Visual perception

Visual perception is defined as the total process responsible for the reception (sensory function) and cognition (specific mental functions) of visual stimuli.

The sensory function or visual receptive component is the process of extracting and organizing information from the environment, and the specific mental functions that constitute the visual cognitive component provide the capacity to organize, structure and interpret visual stimuli, giving meaning to what is seen. Visual perception allows a person to make accurate judgments on the size, configuration and spatial relationships of objects.

Visual perception is among last skill a child develops, eye hand coordination is prerequisite. Visual tracking in vertical, horizontal, diagonal, circular plane is an essential precursor to visual perception.

Visual perception consists of:

Visual discrimination

Visual figure ground

Visual spatial relationships

Visual form consistency

Visual memory

Visual closure.

 

Visual perception skills enhance a person’s ability to perform his or her daily activities. For example during dressing, a person uses figure ground skills to select a garment from its background. Visual memory skills are needed when using computer or augmentative communication device on the scanning mode to remember the location of desired selection. Visual tracking is used during feeding, dressing and homemaking. The ability to complete a simple maze can make these tasks easier. Visual tracking is also essential in learning to read across a line or across a page.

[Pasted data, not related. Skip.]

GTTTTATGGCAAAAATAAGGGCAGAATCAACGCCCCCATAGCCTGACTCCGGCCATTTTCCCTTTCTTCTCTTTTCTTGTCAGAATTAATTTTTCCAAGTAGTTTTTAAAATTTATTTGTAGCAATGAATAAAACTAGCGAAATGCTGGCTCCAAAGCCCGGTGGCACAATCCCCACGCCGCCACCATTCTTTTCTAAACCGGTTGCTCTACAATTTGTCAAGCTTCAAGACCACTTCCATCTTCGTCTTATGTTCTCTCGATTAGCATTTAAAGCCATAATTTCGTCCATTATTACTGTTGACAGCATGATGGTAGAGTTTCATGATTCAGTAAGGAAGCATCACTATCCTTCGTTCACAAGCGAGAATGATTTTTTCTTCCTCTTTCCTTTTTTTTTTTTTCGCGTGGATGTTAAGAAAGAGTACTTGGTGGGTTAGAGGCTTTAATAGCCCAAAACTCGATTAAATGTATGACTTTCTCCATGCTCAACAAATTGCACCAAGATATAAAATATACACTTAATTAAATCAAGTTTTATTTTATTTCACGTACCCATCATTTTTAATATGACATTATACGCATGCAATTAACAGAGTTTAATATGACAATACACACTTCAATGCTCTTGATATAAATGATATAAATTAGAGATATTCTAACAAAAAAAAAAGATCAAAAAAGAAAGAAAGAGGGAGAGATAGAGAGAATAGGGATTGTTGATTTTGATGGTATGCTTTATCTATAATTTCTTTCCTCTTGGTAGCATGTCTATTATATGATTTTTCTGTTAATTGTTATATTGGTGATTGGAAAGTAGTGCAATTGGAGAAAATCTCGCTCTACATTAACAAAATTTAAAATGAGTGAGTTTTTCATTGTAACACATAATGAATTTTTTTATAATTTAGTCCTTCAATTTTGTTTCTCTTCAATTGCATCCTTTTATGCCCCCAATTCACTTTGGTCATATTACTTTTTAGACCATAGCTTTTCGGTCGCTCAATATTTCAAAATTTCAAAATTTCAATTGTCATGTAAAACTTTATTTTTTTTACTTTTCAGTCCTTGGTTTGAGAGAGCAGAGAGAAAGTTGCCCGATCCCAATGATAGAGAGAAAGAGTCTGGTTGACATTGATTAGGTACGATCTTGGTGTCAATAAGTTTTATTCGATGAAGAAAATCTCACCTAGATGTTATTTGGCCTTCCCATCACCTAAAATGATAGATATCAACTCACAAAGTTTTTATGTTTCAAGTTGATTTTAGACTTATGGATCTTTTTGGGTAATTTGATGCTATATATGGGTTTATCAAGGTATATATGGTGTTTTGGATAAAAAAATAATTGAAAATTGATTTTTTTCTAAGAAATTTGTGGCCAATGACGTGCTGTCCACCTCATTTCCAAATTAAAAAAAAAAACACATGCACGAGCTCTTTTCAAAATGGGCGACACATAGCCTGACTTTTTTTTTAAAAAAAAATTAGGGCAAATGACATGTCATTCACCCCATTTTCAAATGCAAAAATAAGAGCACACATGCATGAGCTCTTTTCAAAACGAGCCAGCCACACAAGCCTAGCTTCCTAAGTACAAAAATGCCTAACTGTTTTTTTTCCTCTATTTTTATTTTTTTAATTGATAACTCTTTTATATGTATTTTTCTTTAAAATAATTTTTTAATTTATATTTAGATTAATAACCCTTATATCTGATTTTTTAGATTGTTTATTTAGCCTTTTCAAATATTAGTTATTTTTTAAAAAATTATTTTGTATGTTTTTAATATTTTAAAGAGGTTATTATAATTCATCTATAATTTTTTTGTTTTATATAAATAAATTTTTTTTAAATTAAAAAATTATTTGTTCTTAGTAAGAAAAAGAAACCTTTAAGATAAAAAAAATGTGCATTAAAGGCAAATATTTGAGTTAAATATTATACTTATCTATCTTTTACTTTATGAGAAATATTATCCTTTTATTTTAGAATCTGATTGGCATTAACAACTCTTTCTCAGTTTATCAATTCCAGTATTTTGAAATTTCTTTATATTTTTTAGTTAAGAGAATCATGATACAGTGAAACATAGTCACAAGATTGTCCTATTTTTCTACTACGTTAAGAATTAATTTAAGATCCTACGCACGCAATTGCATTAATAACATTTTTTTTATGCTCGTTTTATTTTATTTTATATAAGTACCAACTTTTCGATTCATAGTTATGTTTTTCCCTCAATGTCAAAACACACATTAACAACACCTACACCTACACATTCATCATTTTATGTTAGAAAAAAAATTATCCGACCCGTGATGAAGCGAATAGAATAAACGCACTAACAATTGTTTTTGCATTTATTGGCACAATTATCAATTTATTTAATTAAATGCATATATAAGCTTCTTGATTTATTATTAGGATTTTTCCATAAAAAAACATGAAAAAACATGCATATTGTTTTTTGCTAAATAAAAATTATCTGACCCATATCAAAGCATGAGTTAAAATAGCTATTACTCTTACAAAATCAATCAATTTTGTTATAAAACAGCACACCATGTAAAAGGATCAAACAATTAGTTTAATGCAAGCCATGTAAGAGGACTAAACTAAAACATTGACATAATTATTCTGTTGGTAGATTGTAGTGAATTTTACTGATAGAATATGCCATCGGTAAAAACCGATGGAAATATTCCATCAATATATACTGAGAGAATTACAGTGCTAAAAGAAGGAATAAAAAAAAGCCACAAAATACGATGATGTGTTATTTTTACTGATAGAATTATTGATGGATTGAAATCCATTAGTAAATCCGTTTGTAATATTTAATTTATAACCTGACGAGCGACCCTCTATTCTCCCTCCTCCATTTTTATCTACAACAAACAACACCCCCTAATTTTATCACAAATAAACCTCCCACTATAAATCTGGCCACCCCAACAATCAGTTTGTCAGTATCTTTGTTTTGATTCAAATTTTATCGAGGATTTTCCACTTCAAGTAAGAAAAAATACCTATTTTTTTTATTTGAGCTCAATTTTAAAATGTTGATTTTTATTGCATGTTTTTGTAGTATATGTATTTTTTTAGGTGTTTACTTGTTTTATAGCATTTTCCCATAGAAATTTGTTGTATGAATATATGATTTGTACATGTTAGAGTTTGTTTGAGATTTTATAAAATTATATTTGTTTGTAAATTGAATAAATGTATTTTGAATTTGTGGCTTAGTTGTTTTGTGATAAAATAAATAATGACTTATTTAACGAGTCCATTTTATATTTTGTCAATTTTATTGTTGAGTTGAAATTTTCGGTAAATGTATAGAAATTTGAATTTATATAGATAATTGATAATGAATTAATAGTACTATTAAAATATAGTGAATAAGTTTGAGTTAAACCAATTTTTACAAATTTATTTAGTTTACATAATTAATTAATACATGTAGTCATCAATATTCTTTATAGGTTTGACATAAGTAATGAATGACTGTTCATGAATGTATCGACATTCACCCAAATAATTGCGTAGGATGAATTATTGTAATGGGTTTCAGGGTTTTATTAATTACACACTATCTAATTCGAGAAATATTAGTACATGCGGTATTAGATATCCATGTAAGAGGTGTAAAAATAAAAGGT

Visual discrimination or matching skills are often used in sorting task for prevocational learning and letter discrimination in reading and spelling.

Visual sequential memory is used in higher level reading and numerical calculations and also for remembering phone numbers and addresses.

Visual closure is used when incomplete cues in the environment make visual completion of a form necessary, as in puzzles and games.

Visual form constancy is a skill needed for recognition of forms when they are similar or bigger or turned upside down. This used in feeding, dressing and hygiene tasks and also has a important role in letter and number recognition in reading and math.

Visual spatial relationships involve the orientation of objects in space and are used in activities of daily living. Academically they affect the visual organisation on paper and following directions.

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